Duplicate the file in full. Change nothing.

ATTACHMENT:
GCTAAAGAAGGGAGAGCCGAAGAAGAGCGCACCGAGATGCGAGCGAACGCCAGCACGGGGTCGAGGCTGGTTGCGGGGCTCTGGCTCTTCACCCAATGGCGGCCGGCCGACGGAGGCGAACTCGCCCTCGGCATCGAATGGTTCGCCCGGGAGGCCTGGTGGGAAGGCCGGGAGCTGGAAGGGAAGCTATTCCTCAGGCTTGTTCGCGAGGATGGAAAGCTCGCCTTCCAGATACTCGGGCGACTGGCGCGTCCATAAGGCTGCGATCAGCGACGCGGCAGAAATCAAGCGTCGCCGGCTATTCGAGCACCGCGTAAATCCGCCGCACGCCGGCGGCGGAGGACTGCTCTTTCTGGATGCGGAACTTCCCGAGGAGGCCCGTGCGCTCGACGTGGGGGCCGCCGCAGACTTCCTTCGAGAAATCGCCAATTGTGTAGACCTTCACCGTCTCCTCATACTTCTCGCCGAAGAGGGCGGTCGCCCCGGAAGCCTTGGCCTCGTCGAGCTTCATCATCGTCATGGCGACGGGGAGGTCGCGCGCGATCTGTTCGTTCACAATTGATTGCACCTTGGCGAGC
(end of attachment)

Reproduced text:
GCTAAAGAAGGGAGAGCCGAAGAAGAGCGCACCGAGATGCGAGCGAACGCCAGCACGGGGTCGAGGCTGGTTGCGGGGCTCTGGCTCTTCACCCAATGGCGGCCGGCCGACGGAGGCGAACTCGCCCTCGGCATCGAATGGTTCGCCCGGGAGGCCTGGTGGGAAGGCCGGGAGCTGGAAGGGAAGCTATTCCTCAGGCTTGTTCGCGAGGATGGAAAGCTCGCCTTCCAGATACTCGGGCGACTGGCGCGTCCATAAGGCTGCGATCAGCGACGCGGCAGAAATCAAGCGTCGCCGGCTATTCGAGCACCGCGTAAATCCGCCGCACGCCGGCGGCGGAGGACTGCTCTTTCTGGATGCGGAACTTCCCGAGGAGGCCCGTGCGCTCGACGTGGGGGCCGCCGCAGACTTCCTTCGAGAAATCGCCAATTGTGTAGACCTTCACCGTCTCCTCATACTTCTCGCCGAAGAGGGCGGTCGCCCCGGAAGCCTTGGCCTCGTCGAGCTTCATCATCGTCATGGCGACGGGGAGGTCGCGCGCGATCTGTTCGTTCACAATTGATTGCACCTTGGCGAGC